Friday, 25 May 2012

Herne Bay, Barnes Wallis, and the 'Bouncing Bomb'

By the time you read this blog entry, my father-in-law's bungalow in Herne Bay will have been sold ... and we will not need to go back again unless we want to. As a result I decided to make a special effort to take some photographs of a statue that stands at the eastern end of the seafront ... a statue of Barnes Wallis.



Sir Barnes Neville Wallis, CBE, FRS, RDI, FRAeS was born on 26th September 1887 in Ripey, Derbyshire. He was educated at Christ's Hospital in Horsham, and when he left school at the age of seventeen he started work as an apprentice engineer at Thames Engineering Works at Blackheath, South East London. He then transferred his apprenticeship to J. Samuel White's, a shipbuilders based in Cowes, Isle of Wight. Although he originally trained as a marine engineer and achieved a degree in engineering at the University of London, he moved to Vickers just before World War I so that he could work on airship and aircraft design.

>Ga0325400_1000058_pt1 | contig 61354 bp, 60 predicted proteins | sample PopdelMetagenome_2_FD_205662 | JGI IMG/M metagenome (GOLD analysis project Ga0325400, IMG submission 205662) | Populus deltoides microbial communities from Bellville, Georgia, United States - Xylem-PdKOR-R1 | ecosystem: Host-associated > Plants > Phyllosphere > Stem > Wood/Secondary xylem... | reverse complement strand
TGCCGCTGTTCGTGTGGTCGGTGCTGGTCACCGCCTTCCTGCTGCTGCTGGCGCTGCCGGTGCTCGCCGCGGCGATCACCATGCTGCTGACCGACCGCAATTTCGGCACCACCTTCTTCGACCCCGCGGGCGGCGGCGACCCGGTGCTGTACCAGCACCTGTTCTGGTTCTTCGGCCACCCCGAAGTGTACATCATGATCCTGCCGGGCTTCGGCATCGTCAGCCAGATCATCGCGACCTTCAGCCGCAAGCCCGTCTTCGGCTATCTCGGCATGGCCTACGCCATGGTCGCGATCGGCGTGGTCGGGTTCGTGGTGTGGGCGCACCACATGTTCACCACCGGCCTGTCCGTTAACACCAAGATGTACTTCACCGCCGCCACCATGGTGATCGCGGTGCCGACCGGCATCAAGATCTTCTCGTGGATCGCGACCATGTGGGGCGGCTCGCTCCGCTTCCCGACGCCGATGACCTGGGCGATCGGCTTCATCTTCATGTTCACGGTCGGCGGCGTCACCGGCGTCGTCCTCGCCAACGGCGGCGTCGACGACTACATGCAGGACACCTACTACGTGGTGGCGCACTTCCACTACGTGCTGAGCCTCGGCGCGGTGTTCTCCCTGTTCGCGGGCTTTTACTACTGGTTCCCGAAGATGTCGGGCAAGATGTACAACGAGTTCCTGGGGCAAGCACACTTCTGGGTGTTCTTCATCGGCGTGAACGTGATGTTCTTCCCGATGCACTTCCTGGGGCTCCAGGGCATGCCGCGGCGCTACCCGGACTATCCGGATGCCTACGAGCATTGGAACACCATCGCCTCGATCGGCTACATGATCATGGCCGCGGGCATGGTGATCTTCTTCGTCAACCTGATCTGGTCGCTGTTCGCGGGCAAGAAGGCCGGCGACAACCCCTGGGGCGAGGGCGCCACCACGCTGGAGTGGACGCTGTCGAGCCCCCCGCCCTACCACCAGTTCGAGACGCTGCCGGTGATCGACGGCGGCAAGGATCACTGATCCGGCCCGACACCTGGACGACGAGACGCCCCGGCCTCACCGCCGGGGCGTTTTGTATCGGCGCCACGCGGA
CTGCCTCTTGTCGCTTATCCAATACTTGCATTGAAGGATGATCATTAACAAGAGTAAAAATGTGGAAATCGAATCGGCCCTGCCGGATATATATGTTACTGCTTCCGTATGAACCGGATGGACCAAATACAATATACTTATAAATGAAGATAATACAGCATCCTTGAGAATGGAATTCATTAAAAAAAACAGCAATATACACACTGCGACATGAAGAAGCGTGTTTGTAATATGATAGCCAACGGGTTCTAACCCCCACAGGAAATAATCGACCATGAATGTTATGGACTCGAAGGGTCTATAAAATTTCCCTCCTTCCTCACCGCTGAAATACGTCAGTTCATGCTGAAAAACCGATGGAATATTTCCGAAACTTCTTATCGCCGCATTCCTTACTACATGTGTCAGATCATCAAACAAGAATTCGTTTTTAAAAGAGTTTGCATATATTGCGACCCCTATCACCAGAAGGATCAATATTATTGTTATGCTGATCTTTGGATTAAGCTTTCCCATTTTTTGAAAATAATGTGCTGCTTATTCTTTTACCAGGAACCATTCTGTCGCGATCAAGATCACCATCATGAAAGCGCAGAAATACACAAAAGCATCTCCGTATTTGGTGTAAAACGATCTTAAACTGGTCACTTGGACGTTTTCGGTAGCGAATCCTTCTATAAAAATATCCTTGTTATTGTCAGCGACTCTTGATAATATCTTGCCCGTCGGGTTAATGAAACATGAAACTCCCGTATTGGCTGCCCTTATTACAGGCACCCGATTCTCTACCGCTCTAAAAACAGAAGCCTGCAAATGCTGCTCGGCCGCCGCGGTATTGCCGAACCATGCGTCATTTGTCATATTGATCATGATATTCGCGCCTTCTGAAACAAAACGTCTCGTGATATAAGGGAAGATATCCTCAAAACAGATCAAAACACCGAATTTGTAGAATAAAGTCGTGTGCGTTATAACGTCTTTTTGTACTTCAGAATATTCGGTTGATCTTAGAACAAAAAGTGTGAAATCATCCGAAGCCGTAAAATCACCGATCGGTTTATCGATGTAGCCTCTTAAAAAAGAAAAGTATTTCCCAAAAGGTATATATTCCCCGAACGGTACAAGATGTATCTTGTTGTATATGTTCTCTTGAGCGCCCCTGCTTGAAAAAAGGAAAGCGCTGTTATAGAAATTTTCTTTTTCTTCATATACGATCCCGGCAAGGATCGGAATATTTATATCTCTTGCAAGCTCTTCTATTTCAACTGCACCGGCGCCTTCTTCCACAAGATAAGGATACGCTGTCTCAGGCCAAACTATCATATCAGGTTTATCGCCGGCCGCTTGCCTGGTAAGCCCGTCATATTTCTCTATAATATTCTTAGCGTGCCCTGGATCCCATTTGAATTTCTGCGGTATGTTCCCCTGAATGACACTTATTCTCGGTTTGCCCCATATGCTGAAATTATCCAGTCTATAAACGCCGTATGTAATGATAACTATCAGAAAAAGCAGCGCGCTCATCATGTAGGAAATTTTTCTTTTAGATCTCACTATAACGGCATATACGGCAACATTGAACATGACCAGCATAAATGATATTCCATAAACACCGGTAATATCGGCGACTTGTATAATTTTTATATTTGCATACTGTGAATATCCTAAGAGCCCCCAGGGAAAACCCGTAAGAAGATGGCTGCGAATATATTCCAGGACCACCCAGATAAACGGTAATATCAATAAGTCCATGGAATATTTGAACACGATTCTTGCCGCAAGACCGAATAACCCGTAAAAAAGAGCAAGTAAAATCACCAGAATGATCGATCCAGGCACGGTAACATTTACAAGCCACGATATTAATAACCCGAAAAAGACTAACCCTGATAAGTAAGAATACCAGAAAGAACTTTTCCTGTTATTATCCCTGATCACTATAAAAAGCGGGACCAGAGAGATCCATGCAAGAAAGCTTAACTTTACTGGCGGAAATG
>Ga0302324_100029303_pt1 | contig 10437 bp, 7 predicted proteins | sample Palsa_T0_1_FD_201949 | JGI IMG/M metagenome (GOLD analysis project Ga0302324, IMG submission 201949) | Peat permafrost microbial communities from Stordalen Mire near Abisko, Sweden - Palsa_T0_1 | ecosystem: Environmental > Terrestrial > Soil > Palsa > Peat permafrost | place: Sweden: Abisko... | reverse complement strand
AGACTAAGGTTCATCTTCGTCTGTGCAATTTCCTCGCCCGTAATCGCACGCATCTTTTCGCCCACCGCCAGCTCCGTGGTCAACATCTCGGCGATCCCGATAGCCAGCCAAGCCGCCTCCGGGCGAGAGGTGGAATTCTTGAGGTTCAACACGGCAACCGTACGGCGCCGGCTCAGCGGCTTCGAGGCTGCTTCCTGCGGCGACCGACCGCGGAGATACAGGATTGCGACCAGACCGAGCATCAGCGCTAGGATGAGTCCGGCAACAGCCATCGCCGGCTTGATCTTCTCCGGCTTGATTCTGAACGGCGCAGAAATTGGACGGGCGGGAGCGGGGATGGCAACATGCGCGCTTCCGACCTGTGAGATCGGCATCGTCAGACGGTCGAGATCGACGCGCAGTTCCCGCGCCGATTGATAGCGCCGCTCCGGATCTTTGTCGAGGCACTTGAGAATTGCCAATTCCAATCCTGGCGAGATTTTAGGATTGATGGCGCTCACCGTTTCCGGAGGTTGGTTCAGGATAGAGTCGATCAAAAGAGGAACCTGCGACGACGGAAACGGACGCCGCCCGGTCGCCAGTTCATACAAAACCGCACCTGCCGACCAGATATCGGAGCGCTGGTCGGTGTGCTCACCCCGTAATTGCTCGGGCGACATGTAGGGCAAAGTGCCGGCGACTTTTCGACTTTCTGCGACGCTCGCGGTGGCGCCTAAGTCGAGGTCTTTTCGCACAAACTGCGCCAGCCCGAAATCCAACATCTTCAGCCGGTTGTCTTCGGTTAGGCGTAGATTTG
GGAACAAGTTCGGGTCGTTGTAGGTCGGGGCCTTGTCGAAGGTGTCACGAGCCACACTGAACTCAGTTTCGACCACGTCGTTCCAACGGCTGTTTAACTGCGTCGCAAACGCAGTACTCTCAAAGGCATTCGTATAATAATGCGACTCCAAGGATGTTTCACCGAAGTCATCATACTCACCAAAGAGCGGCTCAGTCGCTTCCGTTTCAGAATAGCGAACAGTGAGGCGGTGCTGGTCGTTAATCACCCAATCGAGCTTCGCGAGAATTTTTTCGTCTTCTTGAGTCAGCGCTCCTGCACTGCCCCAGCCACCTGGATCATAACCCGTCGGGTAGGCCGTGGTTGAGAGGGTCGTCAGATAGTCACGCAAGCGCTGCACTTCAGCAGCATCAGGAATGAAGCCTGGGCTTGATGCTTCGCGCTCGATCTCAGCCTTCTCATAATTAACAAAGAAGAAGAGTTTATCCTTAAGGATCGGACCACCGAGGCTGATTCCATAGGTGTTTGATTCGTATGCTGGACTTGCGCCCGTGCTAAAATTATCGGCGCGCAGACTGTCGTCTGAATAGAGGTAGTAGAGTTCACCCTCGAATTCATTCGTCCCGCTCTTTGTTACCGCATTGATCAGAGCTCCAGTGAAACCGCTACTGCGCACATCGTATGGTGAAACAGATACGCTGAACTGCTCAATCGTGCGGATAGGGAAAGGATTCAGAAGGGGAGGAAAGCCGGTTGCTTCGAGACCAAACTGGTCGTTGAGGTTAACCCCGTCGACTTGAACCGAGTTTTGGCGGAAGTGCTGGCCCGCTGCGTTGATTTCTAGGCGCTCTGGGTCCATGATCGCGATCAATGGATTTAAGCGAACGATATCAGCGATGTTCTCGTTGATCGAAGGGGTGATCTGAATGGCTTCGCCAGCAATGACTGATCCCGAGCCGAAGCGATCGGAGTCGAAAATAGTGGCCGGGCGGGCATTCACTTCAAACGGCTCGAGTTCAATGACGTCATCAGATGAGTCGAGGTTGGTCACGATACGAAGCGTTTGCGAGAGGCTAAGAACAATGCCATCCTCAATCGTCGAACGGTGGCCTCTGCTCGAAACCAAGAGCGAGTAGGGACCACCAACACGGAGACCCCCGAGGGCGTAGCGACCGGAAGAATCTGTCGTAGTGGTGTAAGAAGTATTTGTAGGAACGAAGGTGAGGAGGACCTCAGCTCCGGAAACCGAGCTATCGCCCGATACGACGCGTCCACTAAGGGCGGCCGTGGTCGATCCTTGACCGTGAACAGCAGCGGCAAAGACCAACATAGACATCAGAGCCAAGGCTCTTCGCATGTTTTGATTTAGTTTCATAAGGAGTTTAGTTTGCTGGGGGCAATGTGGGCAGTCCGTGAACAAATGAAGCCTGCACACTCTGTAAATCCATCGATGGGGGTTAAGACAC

He first came to prominence during the building of the R100 airship, and his geodetic framework designs for aircraft fuselages and wings were used in the building of the Vickers Wellesley and Wellington bombers. However it was his design for the 'bouncing bomb' that was used by the RAF in Operation Chastise (the famous 'Dambuster' raids) to attack the dams of the Ruhr Valley that he was probably most well-known for.

So why is there a statue of Barnes Wallis in Herne Bay?

The answer is quite simple ... it is just along the coast from Reculver, where the trials of the 'bouncing bomb' took place.

2 comments:

  1. Hi Bob!

    Good posting! I understand that the boys at NASA are studying his geo-designs for the next generation of Shuttles.

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  2. Martin,

    He was a very insightful engineer, with lots of ideas that were never brought to fruition (e.g. hypersonic aircraft flying at very high altitudes, submarine tankers that could avoid bad weather whilst also being cheaper to run).

    His concept of geodetic framework - which is strong and light - would be ideal for something like a space-plane.

    All the best,

    Bob

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